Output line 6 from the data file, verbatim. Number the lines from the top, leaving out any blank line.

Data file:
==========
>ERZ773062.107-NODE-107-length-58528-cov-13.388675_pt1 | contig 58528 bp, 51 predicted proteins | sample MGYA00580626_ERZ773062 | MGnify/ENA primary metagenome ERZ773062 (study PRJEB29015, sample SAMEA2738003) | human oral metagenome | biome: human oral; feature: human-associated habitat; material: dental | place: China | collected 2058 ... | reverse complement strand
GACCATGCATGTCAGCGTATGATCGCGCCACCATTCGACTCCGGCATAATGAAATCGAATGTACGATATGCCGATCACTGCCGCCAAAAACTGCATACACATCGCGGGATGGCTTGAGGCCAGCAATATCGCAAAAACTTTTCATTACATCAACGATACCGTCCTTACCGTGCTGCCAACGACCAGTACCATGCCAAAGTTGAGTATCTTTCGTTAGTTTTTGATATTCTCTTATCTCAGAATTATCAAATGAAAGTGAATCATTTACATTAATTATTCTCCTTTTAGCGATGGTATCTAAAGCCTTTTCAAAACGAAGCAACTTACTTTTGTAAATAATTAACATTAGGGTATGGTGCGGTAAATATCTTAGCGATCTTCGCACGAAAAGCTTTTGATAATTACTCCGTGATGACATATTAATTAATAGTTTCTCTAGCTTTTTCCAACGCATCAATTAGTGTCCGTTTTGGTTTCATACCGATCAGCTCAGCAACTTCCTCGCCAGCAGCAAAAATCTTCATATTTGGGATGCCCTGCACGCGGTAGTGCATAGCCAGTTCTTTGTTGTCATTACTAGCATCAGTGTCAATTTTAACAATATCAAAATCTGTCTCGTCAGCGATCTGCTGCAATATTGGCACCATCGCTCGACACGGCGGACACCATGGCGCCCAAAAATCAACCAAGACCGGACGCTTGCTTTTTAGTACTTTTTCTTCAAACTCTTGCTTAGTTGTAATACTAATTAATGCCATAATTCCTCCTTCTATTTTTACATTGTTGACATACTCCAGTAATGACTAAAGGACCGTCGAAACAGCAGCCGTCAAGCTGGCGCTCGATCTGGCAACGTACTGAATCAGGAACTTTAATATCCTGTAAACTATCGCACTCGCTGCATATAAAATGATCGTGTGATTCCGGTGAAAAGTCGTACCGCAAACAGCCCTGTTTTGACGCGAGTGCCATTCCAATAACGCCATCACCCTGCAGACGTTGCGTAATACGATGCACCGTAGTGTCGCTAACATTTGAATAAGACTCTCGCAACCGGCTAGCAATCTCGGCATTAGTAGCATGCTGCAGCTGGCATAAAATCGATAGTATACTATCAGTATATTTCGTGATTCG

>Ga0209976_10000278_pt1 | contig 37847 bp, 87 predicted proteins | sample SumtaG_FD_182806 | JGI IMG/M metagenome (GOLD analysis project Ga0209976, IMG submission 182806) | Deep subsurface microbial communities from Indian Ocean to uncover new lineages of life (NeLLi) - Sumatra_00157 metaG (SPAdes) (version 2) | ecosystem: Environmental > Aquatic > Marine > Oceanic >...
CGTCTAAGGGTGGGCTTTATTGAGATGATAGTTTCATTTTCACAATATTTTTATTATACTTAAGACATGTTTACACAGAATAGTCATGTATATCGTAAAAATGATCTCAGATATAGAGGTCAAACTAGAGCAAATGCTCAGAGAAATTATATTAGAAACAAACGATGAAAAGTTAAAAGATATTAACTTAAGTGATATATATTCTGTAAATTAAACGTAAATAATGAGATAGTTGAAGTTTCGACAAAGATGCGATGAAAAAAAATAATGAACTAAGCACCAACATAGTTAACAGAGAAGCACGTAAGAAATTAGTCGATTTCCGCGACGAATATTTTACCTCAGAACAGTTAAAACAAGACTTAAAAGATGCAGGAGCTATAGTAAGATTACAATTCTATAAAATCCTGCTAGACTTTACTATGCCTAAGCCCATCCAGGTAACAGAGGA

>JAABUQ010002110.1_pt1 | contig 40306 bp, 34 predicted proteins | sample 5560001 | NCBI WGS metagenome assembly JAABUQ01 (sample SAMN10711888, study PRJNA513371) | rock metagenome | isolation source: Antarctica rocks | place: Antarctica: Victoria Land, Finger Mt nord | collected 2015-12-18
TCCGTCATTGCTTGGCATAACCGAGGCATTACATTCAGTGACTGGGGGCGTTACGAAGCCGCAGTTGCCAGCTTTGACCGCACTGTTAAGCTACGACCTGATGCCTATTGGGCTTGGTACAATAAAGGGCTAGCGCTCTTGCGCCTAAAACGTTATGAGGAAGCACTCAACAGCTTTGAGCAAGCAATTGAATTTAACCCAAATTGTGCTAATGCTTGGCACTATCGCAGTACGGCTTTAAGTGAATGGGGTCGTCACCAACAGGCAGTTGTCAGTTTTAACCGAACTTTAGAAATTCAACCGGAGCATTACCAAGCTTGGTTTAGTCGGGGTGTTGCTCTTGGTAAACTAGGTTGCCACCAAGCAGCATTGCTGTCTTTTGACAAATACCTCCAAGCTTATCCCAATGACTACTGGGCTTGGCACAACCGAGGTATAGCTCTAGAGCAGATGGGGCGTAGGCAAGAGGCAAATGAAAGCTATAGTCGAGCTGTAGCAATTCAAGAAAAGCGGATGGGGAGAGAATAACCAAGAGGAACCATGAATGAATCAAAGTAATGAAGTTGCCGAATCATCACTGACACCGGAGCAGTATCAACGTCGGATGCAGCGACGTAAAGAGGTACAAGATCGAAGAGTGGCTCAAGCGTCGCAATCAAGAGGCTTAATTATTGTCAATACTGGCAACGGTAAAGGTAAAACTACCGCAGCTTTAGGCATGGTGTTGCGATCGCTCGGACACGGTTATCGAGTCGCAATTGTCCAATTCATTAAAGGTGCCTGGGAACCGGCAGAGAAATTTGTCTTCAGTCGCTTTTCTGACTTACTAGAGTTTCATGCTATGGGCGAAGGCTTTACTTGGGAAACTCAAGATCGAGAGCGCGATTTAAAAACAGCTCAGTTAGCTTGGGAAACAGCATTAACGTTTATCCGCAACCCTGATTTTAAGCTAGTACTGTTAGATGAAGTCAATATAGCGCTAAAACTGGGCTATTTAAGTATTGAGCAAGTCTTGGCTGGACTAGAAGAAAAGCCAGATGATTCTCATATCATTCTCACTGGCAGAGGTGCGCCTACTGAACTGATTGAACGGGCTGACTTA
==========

TCCGTCATTGCTTGGCATAACCGAGGCATTACATTCAGTGACTGGGGGCGTTACGAAGCCGCAGTTGCCAGCTTTGACCGCACTGTTAAGCTACGACCTGATGCCTATTGGGCTTGGTACAATAAAGGGCTAGCGCTCTTGCGCCTAAAACGTTATGAGGAAGCACTCAACAGCTTTGAGCAAGCAATTGAATTTAACCCAAATTGTGCTAATGCTTGGCACTATCGCAGTACGGCTTTAAGTGAATGGGGTCGTCACCAACAGGCAGTTGTCAGTTTTAACCGAACTTTAGAAATTCAACCGGAGCATTACCAAGCTTGGTTTAGTCGGGGTGTTGCTCTTGGTAAACTAGGTTGCCACCAAGCAGCATTGCTGTCTTTTGACAAATACCTCCAAGCTTATCCCAATGACTACTGGGCTTGGCACAACCGAGGTATAGCTCTAGAGCAGATGGGGCGTAGGCAAGAGGCAAATGAAAGCTATAGTCGAGCTGTAGCAATTCAAGAAAAGCGGATGGGGAGAGAATAACCAAGAGGAACCATGAATGAATCAAAGTAATGAAGTTGCCGAATCATCACTGACACCGGAGCAGTATCAACGTCGGATGCAGCGACGTAAAGAGGTACAAGATCGAAGAGTGGCTCAAGCGTCGCAATCAAGAGGCTTAATTATTGTCAATACTGGCAACGGTAAAGGTAAAACTACCGCAGCTTTAGGCATGGTGTTGCGATCGCTCGGACACGGTTATCGAGTCGCAATTGTCCAATTCATTAAAGGTGCCTGGGAACCGGCAGAGAAATTTGTCTTCAGTCGCTTTTCTGACTTACTAGAGTTTCATGCTATGGGCGAAGGCTTTACTTGGGAAACTCAAGATCGAGAGCGCGATTTAAAAACAGCTCAGTTAGCTTGGGAAACAGCATTAACGTTTATCCGCAACCCTGATTTTAAGCTAGTACTGTTAGATGAAGTCAATATAGCGCTAAAACTGGGCTATTTAAGTATTGAGCAAGTCTTGGCTGGACTAGAAGAAAAGCCAGATGATTCTCATATCATTCTCACTGGCAGAGGTGCGCCTACTGAACTGATTGAACGGGCTGACTTA